Tawanna Browne Smith is the editor of MomsGuideToTravel.com, a site that provides parents with strategies to help reduce the stress of family travel while also promoting destinations for them to explore . Originally from Brooklyn, NY she now resides in Maryland with her husband and two boys, and is a contributor to USA TODAY and the TravelChannel.com.We were fortunate to catch her for a brief Q&A between her trips and ask her as a parent to a child with autism about the challenges facing families with autism.
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Why is it important for you to introduce your child to traveling?
I want my children to know and understand the world in 3D. It’s not enough for them to read about it or see it on television, I want them to experience it from a young age and realize that it’s much bigger than what they see.
It’s just as much a part of their education as the formal classroom. In addition, I wasn’t fortunate enough to travel as much as my children have at their age so I also want to give them what I didn’t have.
Five items you never leave home without
1. My travel packing list cards (a product that I created to help traveling families stay organized).
2. My cell phone
3. Hand cream
4. A camera
5. An open mind and patience for the unexpected!
What has been your personal travel challenges so far?
Besides mastering the art of packing light, it would probably be food.
For me personally, I don’t have a complete willingness to try new foods. I’m probably the antithesis to an Andrew Zimmern.
I’ll try some things but if it’s not even remotely identifiable or I find it even slightly visually unappealing, my sense of adventure is trumped by my need to stay in a culinary comfort zone. This is echoed with my boys.
They are picky eaters, especially my youngest who has autism. There aren’t that many things that he likes to eat when it comes to protein, so it’s always a challenge to find turkey bacon or turkey sausage for him when we’re out and about.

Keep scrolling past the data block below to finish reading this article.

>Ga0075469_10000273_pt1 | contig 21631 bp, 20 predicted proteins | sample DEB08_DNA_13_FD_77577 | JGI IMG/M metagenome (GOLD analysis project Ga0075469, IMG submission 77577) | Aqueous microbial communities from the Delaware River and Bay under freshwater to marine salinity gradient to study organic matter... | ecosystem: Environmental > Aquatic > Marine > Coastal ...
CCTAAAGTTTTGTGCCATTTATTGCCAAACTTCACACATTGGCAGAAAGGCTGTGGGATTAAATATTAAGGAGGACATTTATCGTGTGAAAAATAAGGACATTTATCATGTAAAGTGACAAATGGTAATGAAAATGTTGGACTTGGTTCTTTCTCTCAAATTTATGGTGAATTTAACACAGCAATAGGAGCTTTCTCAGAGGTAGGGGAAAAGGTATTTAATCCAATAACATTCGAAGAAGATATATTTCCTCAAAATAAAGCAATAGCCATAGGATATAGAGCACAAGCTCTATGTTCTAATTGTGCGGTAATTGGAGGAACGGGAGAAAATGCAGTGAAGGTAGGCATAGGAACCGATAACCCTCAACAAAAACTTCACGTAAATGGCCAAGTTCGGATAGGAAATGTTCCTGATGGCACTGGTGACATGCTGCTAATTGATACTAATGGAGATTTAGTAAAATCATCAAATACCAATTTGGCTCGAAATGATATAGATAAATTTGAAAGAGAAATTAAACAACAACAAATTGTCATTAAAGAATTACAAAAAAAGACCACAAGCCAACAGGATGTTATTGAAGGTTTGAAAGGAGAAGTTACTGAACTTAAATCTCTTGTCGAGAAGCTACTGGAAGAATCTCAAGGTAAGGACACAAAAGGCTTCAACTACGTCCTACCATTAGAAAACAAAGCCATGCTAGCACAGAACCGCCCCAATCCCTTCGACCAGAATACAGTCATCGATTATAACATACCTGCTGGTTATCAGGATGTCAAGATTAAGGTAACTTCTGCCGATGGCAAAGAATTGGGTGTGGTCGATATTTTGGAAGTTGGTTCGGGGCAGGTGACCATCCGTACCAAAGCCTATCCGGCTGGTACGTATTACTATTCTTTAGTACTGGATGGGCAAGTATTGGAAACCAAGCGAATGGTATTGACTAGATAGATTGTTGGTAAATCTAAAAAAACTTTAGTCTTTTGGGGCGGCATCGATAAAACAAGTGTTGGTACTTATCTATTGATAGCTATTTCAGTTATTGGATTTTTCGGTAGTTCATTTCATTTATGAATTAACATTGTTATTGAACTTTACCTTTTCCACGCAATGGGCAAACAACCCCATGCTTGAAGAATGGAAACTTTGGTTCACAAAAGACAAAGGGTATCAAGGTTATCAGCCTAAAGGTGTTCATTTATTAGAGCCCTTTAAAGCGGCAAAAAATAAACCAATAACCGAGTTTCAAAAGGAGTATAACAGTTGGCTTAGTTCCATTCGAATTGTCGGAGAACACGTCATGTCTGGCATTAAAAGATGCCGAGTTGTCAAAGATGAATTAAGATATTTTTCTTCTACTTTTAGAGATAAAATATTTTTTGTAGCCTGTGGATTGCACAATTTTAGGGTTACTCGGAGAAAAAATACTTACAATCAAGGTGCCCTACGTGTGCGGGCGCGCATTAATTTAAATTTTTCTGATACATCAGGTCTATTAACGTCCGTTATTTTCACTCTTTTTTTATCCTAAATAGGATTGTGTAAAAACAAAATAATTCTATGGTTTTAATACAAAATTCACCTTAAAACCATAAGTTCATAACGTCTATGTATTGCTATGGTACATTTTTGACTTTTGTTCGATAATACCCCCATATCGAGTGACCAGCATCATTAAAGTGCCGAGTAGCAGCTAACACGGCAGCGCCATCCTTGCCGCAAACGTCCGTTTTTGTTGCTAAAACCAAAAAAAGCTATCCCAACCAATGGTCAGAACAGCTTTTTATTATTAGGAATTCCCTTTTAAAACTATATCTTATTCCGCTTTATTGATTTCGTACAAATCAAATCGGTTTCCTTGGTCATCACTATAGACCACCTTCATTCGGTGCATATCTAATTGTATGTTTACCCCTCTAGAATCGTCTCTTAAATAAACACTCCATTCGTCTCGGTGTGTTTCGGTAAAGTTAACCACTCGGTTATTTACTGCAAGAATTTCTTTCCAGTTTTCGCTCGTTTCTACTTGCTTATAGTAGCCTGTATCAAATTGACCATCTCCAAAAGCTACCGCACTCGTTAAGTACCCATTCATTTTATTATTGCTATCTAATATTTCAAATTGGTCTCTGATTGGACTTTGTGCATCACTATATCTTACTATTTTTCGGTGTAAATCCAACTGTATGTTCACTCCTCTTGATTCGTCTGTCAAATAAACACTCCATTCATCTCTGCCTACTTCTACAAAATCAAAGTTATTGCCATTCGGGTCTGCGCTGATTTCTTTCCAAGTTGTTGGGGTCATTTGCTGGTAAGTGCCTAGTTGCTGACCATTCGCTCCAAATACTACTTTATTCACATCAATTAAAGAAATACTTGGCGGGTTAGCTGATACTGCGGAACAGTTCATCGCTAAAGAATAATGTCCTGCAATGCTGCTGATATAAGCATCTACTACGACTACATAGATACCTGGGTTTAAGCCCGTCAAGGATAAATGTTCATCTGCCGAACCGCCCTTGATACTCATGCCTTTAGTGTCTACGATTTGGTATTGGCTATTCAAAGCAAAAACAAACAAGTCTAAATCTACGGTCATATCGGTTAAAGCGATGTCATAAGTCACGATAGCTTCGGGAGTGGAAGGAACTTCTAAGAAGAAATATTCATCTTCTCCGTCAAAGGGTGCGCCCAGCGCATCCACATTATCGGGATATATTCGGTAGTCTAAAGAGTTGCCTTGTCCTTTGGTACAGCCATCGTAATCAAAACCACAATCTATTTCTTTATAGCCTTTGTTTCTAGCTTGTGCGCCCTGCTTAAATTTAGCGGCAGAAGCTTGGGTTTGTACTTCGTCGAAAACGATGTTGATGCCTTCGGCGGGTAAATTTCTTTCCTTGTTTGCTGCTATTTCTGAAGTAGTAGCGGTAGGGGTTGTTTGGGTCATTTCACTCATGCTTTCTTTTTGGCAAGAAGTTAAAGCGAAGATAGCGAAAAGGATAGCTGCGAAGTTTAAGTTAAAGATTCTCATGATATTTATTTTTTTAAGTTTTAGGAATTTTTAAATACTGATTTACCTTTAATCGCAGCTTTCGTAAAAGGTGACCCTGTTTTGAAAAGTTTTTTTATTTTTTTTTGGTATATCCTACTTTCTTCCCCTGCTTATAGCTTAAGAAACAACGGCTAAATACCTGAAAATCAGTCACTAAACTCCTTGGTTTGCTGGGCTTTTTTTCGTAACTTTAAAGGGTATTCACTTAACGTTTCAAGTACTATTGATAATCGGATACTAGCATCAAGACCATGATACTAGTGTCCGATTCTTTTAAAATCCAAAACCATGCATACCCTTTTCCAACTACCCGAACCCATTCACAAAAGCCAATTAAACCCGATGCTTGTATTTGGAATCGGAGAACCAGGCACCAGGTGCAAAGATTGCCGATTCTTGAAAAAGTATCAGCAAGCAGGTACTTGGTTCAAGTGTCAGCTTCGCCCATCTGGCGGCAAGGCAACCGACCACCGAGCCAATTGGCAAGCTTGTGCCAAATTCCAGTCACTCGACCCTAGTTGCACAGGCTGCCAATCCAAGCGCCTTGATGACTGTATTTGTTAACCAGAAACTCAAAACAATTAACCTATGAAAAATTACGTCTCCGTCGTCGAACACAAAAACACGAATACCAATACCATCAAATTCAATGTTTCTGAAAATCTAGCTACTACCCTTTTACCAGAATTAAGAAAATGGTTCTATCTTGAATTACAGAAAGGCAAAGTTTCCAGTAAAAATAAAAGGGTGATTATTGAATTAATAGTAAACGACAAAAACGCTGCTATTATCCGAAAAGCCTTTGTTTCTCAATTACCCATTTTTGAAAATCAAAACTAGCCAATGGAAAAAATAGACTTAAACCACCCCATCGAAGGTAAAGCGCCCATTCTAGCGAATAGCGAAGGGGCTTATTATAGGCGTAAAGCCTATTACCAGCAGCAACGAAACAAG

Do you ask for particular accommodations on flights or hotels?
When it comes to flights, I may request early boarding so that I can get my youngest situated without the hustle of general boarding.
When it comes to hotels, I ask a refrigerator so that I can keep my son’s particular foods in there.
What hotel amenity makes a difference in your stay when traveling with your kid?
As I said earlier, a refrigerator makes a huge difference for us but a pool and large rooms for my kids to expel that all that extra energy.
What would you never do when vacationing with your child?
My oldest son has a sense of adventure, so there’s not much I wouldn’t do with him if he expressed interest and I believed it were appropriate and safe for his age.
As far as my youngest, that’s a different story. There are limitations to adventure and physical activities we can do with him.
More importantly, I don’t think I’d leave my son with a caretaker that I didn’t know.
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Photo credit Tawanna Browne Smith[/caption]
Best vacation with your child was…
The Cayman Islands. Lots of beach, sun, beautiful accommodations with tons of space, safe environment and not overly crowded for the time of year that we traveled there.
What was the worst travel experience and what did you take away from the experience?
The worst was probably a weekend trip we took up to the Pocono Mountains in February. It was so doggone cold and my youngest son was still heavily in the midst of treatments.
We went dog sledding but by the time we were done and got back to our cabin, he got sick and ended up getting a fever. We were 4 hours away from his doctors so had to travel to the nearest local hospital to get some antibiotics into his system. Turns out the hospital wasn’t that close once you factored in the falling snow and the dark mountain roads. The hospital staff was another story but what I realized was that I was happy with who I am as a person and a mother, vocal and super protective.
What I took away was that my youngest probably does better with warmer vacations than colder ones. And although I don’t want to rule out anymore ski vacations for the family, the next time we take one, I’ll limit his activities to indoor ones or allow him to only be outdoors for 30 minutes at a time.
Where are you traveling to next?
I always have solo traveled lined up, just because of work, but I’d like to take the kids on a cruise next. We always have plenty of opportunities to do local travel, and we’ll probably hit the Pocono Mountains again next month as a do-over, but I’d also like to take them on a cruise (with their grandmother in tow).
How has your traveling style changed since you started traveling with your child?
There’s a lot more strategic planning involved. I can’t just get up and go and deal with the chips as they fall. I’m always thinking of contingency plans.